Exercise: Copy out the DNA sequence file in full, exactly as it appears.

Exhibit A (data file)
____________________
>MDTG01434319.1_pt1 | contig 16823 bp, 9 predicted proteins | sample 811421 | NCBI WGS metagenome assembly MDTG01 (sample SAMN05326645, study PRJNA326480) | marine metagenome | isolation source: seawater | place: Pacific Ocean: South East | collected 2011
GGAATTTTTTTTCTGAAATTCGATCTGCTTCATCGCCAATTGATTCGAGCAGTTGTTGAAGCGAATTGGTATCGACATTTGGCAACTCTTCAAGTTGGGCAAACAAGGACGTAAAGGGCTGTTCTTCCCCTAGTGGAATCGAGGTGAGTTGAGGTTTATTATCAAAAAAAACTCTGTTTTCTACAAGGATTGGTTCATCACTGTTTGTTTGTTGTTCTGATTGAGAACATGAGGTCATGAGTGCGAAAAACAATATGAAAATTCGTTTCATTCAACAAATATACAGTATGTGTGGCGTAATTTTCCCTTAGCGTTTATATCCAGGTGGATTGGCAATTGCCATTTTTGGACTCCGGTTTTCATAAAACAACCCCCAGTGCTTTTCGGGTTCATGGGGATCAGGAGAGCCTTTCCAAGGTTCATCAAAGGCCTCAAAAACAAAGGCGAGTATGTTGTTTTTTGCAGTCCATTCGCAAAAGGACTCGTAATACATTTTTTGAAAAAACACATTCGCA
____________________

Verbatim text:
>MDTG01434319.1_pt1 | contig 16823 bp, 9 predicted proteins | sample 811421 | NCBI WGS metagenome assembly MDTG01 (sample SAMN05326645, study PRJNA326480) | marine metagenome | isolation source: seawater | place: Pacific Ocean: South East | collected 2011
GGAATTTTTTTTCTGAAATTCGATCTGCTTCATCGCCAATTGATTCGAGCAGTTGTTGAAGCGAATTGGTATCGACATTTGGCAACTCTTCAAGTTGGGCAAACAAGGACGTAAAGGGCTGTTCTTCCCCTAGTGGAATCGAGGTGAGTTGAGGTTTATTATCAAAAAAAACTCTGTTTTCTACAAGGATTGGTTCATCACTGTTTGTTTGTTGTTCTGATTGAGAACATGAGGTCATGAGTGCGAAAAACAATATGAAAATTCGTTTCATTCAACAAATATACAGTATGTGTGGCGTAATTTTCCCTTAGCGTTTATATCCAGGTGGATTGGCAATTGCCATTTTTGGACTCCGGTTTTCATAAAACAACCCCCAGTGCTTTTCGGGTTCATGGGGATCAGGAGAGCCTTTCCAAGGTTCATCAAAGGCCTCAAAAACAAAGGCGAGTATGTTGTTTTTTGCAGTCCATTCGCAAAAGGACTCGTAATACATTTTTTGAAAAAACACATTCGCA